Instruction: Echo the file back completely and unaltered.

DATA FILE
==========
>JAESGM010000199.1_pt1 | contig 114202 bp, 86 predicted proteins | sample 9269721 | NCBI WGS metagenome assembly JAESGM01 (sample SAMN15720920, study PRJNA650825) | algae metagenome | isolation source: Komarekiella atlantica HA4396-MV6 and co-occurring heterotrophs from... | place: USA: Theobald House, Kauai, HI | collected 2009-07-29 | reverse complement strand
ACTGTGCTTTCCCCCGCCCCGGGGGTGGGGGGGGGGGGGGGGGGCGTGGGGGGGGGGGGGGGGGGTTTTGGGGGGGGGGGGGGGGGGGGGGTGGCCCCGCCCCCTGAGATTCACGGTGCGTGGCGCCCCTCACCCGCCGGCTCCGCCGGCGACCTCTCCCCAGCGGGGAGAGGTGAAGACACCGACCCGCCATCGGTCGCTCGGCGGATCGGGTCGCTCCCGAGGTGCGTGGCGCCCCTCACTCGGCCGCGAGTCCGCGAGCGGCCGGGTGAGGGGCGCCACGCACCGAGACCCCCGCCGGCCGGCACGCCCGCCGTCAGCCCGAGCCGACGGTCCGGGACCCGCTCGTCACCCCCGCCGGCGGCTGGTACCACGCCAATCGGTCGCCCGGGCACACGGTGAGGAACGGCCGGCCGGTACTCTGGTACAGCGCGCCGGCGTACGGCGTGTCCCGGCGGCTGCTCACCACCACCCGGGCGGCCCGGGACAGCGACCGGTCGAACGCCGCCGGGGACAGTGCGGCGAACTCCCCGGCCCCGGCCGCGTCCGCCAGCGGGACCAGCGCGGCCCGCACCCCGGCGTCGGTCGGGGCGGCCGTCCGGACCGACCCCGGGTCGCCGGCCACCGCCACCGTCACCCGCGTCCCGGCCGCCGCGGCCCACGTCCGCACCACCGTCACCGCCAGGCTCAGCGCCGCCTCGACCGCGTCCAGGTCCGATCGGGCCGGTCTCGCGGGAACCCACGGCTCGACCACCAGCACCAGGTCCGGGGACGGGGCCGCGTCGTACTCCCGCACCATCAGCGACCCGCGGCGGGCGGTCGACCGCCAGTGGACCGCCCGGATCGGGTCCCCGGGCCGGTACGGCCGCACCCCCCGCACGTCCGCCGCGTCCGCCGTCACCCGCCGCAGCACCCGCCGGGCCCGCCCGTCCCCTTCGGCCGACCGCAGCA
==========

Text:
>JAESGM010000199.1_pt1 | contig 114202 bp, 86 predicted proteins | sample 9269721 | NCBI WGS metagenome assembly JAESGM01 (sample SAMN15720920, study PRJNA650825) | algae metagenome | isolation source: Komarekiella atlantica HA4396-MV6 and co-occurring heterotrophs from... | place: USA: Theobald House, Kauai, HI | collected 2009-07-29 | reverse complement strand
ACTGTGCTTTCCCCCGCCCCGGGGGTGGGGGGGGGGGGGGGGGGCGTGGGGGGGGGGGGGGGGGGTTTTGGGGGGGGGGGGGGGGGGGGGGTGGCCCCGCCCCCTGAGATTCACGGTGCGTGGCGCCCCTCACCCGCCGGCTCCGCCGGCGACCTCTCCCCAGCGGGGAGAGGTGAAGACACCGACCCGCCATCGGTCGCTCGGCGGATCGGGTCGCTCCCGAGGTGCGTGGCGCCCCTCACTCGGCCGCGAGTCCGCGAGCGGCCGGGTGAGGGGCGCCACGCACCGAGACCCCCGCCGGCCGGCACGCCCGCCGTCAGCCCGAGCCGACGGTCCGGGACCCGCTCGTCACCCCCGCCGGCGGCTGGTACCACGCCAATCGGTCGCCCGGGCACACGGTGAGGAACGGCCGGCCGGTACTCTGGTACAGCGCGCCGGCGTACGGCGTGTCCCGGCGGCTGCTCACCACCACCCGGGCGGCCCGGGACAGCGACCGGTCGAACGCCGCCGGGGACAGTGCGGCGAACTCCCCGGCCCCGGCCGCGTCCGCCAGCGGGACCAGCGCGGCCCGCACCCCGGCGTCGGTCGGGGCGGCCGTCCGGACCGACCCCGGGTCGCCGGCCACCGCCACCGTCACCCGCGTCCCGGCCGCCGCGGCCCACGTCCGCACCACCGTCACCGCCAGGCTCAGCGCCGCCTCGACCGCGTCCAGGTCCGATCGGGCCGGTCTCGCGGGAACCCACGGCTCGACCACCAGCACCAGGTCCGGGGACGGGGCCGCGTCGTACTCCCGCACCATCAGCGACCCGCGGCGGGCGGTCGACCGCCAGTGGACCGCCCGGATCGGGTCCCCGGGCCGGTACGGCCGCACCCCCCGCACGTCCGCCGCGTCCGCCGTCACCCGCCGCAGCACCCGCCGGGCCCGCCCGTCCCCTTCGGCCGACCGCAGCA